“I don’t want there to be such a dichotomy between what I do and who I am,” she says in her characteristic chipper cadence and graceful, measured accent (she was educated in Darjeeling by Irish nuns). Before she came into tea Anupa worked in politics at the United Nations and then in marketing and finance for a Fortune 500 corporation, a career trajectory that she describes as moving “from one bureaucracy to another bureaucracy.”
In 1995, after much success in the corporate world, Anupa decided to walk away. “Really living your life,” she says, “showing compassion, showing kindness, and doing the right thing—I didn’t want to do it in my spare time. I wanted to breathe that into my companies.” Guided by a desire for more meaningful work and the freedom to be herself, she began down a new path, working with what she knew best: tea.
We decided early on that we are not self-appointed gatekeepers. We believe in the democratization of tea. Any tea, and all tea, as long as you enjoy it
Growing up, Anupa’s family had familiar tea traditions, as many do in eastern India. But it wasn’t sweetened chai or robust Assam. It was always Darjeeling, steeped in a teapot, served family-style. Her senses then and her senses now sing at the region’s distinct terroir. (Though she steeps whites and greens for herself in other parts of the day, in early evening Darjeeling is still her go-to.) From the beginning, her journey seemed written in the leaves grown so near her childhood home. When her sister married Rajah Banerjee, the fourth-generation tea grower of Darjeeling’s Makaibari Tea Estates, tea was further cemented to Anupa’s future.
Makaibari is revered for its first flush teas, infamous for its record-breaking auction prices, and well known for its pioneering work in biodynamism. Makaibari was the first estate to be certified Fair Trade and the first estate in Darjeeling to be certified organic. The estate’s teas are celebrated around the world. To reach eager American consumers, those teas go through Anupa and Eco-Prima.
As family, Anupa gets first refusal on highly coveted lots. Beyond Makaibari, she sources quality teas from around the world, making regular excursions to China and India. Her wholesale clients receive those precious leaves along with her extensive knowledge, which she also shares with customers at her tearoom in Tarrytown, a village on the Hudson River. She is known across the industry for her fair-minded approach to tea. Her perspective, always non-judgmental, opens tea up to the masses. Even in hiring for her tearoom she doesn’t always look for experience, instead employing those with a willingness to learn. She purposefully sought out many of her first employees through the local YWCA, wanting to create employment for those who needed it most. By keeping her businesses rooted in principles that she believes in—like compassion and authenticity—she long ago left behind the dualism of her past careers.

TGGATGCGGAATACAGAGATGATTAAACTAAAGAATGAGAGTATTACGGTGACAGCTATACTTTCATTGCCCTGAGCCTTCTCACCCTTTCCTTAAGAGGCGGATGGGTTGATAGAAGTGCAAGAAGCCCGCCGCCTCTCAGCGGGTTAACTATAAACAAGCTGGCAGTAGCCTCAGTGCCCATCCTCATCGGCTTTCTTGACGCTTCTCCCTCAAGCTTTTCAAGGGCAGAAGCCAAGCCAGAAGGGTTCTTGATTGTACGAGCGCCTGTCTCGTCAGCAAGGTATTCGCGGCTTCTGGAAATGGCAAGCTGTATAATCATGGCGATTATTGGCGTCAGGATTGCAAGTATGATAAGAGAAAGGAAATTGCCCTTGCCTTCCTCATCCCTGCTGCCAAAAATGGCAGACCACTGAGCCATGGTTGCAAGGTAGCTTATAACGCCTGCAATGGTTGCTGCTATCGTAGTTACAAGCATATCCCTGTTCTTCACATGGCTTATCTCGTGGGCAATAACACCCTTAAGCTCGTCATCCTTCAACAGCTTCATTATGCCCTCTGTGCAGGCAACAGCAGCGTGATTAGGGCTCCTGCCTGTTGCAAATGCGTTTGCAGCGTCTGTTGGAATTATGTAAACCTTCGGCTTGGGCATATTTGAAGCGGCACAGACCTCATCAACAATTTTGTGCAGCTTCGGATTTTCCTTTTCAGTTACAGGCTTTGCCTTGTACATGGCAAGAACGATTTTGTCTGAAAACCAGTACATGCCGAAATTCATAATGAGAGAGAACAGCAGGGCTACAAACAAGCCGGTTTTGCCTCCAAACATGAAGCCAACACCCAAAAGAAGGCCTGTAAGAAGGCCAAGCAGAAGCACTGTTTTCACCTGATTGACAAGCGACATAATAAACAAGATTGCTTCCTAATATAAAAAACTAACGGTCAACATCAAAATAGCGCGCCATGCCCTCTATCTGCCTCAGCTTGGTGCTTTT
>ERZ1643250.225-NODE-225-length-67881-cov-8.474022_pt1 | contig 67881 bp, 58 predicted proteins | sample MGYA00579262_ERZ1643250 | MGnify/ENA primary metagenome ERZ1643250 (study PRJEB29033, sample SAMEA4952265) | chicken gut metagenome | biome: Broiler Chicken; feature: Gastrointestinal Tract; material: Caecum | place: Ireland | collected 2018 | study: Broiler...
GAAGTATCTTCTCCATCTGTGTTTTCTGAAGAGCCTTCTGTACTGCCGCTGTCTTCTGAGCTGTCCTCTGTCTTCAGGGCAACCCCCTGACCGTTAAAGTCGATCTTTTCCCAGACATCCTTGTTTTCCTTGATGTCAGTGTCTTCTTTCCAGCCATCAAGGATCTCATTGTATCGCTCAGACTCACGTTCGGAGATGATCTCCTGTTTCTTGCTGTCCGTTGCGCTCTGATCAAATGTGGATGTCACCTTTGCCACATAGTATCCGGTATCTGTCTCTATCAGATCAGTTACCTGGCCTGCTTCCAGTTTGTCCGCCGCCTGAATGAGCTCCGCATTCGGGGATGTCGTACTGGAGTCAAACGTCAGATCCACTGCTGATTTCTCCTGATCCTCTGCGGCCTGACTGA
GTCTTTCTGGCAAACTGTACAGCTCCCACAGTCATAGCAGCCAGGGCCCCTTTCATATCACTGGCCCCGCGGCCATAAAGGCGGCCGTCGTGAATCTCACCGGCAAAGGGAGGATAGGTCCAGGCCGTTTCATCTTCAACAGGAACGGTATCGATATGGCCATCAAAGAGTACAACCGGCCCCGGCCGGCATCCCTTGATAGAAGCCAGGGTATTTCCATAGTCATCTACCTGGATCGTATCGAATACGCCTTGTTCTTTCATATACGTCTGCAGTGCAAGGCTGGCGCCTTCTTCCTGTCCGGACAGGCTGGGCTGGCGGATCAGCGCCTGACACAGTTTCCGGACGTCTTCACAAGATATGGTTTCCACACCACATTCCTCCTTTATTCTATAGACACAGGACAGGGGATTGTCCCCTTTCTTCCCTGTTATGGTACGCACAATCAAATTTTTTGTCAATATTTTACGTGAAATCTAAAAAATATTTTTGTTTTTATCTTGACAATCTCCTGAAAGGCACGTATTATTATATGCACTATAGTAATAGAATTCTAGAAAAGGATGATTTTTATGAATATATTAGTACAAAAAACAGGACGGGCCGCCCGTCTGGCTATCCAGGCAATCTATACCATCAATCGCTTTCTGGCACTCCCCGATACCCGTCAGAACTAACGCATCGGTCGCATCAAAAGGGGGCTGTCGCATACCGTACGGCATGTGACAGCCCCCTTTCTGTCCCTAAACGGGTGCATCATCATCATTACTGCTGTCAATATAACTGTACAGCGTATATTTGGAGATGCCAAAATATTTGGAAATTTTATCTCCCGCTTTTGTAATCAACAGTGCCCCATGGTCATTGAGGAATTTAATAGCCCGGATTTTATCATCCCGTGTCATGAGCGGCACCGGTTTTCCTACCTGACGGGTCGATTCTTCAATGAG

Anupa’s excitement is contagious, even speaking to her over the phone, her enthusiasm for what she does is cheering. “She has always been a people person and has an amazing way of expressing her thoughts and putting forward her view point,” says Devan Shah, CEO of International Tea Importers and another one of the industry’s respected tea educators. Seth Goldman, co-founder of Honest Teas, describes Anupa as “a fount of enthusiasm, passion, and commitment to promoting a healthier, greener, and more responsible tea supply chain.” Many speak of her as a friend and an expert; just the person you want to introduce you to the world’s best teas.
I spoke to Anupa at length about her tea roots, how the tea industry has evolved, and her goals for continuing to spread the good word of tea. The interview has been edited for length and clarity.
What was your first exposure to tea?
When you go to school in Darjeeling, you have no option but to be surrounded by tea. Because the moment you land at the airport and you get into these Land Rovers and Jeeps to go to your boarding school, you pass right through tea fields. We sort of knew about tea even when we were not thinking about tea because we were surrounded by tea. And as people here go to museums and parks and other places for their field trips, obviously we went to tea estates for ours. When we finished school and we left we said we’d never go back: we wanted to get away from Darjeeling. So imagine my surprise when my sister married Rajah Banerjee, the fourth-generation owner of Makaibari.
What lead you to work in tea?
I came to the US, went to graduate school, got my MBA, moved from the United Nations to a huge multi-national Fortune 500 company, got my marketing training, managed many products and services. At about the ten-year mark I thought to myself, “Oh my goodness, if I don’t do something else I can see that I will never get out of here.” I really wanted to follow my own vision rather than somebody else’s vision. And when I looked at my skill set and what I knew, the only thing that I knew well enough to do business in, that I truly felt comfortable doing, that I knew a lot about the supply, I knew the growth, I could understand how it originated, what one does with it, was tea. And I was very fortunate that this was 1995 and in the early stages of organic. Nobody knew about Fair Trade. Makaibari was the first tea estate in the world to become Fair Trade so I had that as a selling point. But of course I didn’t know at that point that any of these were selling points. I was only focused on this magnificent estate and that fact that it was tea and it was wonderful and marvelous and I knew how to market something.
When did you expand beyond Makaibari?